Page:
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Members of the family gather around the table and the meal begins with the Lord’s prayer .The first and indispensable dish is kutya, a preparation of cooked wheat dressed with honey, ground poppy seed, and sometimes chopped nuts. This ritual dish, of a very ancient origin, has survived hundreds of generations without losing its importance in the Christmas festivity. it starts the meal in a ceremonial manner.The head of the family raises the first spoonful of the kutya, invoking God’s grace, and greets the family with the traditional Christmas greet: “Khrystos Rodyvsya” (Christ is born), to which they all reply in unison: “Slavim Yoho!” (Let us glorify Him). Following this ritual everyone must partake of the kutya, if only but a spoonful. The exact meaning of kutya has been lost. However scholars of the folklore generally believe that originally it symbolized the spiritual clan unity of all living and deceased members. Agricultural prosperity may have been a secondary symbol.
Kutya may be followed with an appetizer of pickled herrings or pickled mushrooms, or with a serving of borsch, after which comes one or more preparations of fish and various other traditional dishes, ending with a dessert of stewed dried fruit, or fruit varenyky, and the Christmas pastries and nuts. Everyone must have at least a small serving of each dish.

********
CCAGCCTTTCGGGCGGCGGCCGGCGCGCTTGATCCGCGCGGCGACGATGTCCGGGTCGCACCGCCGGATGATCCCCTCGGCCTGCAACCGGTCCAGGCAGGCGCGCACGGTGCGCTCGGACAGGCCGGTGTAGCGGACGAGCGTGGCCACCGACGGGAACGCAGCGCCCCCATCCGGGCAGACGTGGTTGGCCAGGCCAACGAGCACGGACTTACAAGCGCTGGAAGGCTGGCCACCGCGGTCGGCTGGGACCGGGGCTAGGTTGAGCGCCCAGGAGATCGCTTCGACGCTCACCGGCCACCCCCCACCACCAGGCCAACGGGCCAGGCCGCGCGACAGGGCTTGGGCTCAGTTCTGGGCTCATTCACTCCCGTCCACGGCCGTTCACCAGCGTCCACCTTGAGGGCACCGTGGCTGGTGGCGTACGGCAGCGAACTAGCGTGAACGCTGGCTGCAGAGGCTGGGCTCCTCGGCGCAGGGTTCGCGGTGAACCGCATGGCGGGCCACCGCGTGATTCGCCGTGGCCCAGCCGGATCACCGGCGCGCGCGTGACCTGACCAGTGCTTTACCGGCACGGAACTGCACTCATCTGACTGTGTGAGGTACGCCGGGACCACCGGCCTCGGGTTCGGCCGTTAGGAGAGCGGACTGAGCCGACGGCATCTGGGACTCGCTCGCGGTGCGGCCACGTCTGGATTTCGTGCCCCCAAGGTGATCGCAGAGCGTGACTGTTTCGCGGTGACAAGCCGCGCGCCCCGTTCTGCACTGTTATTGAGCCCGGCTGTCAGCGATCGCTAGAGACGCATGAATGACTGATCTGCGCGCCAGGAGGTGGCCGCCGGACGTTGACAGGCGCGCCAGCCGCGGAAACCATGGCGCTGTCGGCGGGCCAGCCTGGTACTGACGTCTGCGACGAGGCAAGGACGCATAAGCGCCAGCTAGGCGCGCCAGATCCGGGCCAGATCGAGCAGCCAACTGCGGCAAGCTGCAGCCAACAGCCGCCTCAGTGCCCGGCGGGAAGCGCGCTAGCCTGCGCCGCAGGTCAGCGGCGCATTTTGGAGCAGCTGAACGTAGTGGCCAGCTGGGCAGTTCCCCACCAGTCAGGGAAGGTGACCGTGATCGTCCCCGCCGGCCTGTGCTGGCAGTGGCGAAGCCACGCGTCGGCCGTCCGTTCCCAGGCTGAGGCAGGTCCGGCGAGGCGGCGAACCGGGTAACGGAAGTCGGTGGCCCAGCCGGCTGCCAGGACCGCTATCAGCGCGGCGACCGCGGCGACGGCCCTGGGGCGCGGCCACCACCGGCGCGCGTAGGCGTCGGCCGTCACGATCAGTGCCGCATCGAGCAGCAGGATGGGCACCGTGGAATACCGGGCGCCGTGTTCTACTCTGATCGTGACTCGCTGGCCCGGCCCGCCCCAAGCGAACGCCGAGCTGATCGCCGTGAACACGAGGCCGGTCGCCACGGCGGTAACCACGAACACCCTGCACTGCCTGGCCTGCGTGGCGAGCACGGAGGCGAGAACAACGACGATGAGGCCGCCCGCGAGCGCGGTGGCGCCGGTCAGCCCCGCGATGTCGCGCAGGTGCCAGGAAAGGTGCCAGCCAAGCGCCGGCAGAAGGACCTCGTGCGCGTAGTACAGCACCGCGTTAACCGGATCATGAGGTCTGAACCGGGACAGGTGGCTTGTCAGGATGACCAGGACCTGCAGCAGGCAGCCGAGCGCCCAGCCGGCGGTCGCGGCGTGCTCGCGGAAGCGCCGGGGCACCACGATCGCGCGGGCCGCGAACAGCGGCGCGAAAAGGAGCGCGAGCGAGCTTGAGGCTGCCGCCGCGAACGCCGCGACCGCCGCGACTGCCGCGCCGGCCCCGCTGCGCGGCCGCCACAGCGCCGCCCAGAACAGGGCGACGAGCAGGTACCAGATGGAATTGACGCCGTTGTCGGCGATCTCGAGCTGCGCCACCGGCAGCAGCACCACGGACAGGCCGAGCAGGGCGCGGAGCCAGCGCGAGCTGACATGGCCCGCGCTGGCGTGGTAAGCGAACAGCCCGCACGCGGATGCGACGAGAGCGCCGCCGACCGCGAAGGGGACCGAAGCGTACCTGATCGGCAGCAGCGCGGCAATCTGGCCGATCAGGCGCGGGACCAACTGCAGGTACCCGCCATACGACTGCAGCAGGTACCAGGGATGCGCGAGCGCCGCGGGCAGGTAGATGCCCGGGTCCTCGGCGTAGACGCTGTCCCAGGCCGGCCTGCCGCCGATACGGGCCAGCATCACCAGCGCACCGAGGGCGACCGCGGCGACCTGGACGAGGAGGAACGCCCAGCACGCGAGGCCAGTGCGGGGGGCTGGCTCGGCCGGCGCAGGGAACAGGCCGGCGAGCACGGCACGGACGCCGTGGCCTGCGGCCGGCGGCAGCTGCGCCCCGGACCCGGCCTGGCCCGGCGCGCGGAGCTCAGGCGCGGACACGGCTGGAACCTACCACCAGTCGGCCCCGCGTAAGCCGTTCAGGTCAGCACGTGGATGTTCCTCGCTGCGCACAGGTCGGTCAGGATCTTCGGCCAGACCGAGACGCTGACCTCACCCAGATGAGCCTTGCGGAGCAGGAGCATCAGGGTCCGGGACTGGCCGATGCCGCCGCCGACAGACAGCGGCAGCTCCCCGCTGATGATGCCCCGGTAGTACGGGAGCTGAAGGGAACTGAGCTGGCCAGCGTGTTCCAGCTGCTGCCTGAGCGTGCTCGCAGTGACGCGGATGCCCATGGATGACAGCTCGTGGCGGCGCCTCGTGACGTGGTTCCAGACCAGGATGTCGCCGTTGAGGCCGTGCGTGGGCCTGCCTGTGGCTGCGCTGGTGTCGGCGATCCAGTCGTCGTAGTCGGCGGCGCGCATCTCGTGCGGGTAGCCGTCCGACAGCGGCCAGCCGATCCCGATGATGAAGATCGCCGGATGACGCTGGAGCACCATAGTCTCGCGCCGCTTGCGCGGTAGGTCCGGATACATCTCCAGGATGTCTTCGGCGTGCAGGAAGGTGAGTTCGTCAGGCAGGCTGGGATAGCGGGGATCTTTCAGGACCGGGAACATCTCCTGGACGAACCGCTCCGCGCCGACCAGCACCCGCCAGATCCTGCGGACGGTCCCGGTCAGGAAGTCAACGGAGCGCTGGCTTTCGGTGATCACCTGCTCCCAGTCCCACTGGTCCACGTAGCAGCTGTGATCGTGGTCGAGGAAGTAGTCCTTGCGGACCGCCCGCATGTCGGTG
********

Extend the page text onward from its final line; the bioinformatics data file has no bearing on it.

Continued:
After the solemn meal, the family joins in singing Christmas carols and general merry-making. There is no visiting on Christmas Eve with the exception of bringing Yuletide greetings and some of the supper dishes and pastries to the grandparents. It is strictly a family evening. There are many beliefs and superstitions connected with the Christmas Eve celebration which are no longer observed.
Soon after midnight or at early dawn, the family attends a special Christmas service enriched with beautiful choral music. In the afternoon of the Christmas Day, continuing late into the night and through the following days, organized groups of carolers visit homes, singing ancient and modern carols, bringing traditional Yuletide greetings, and soliciting funds for worthly causes.
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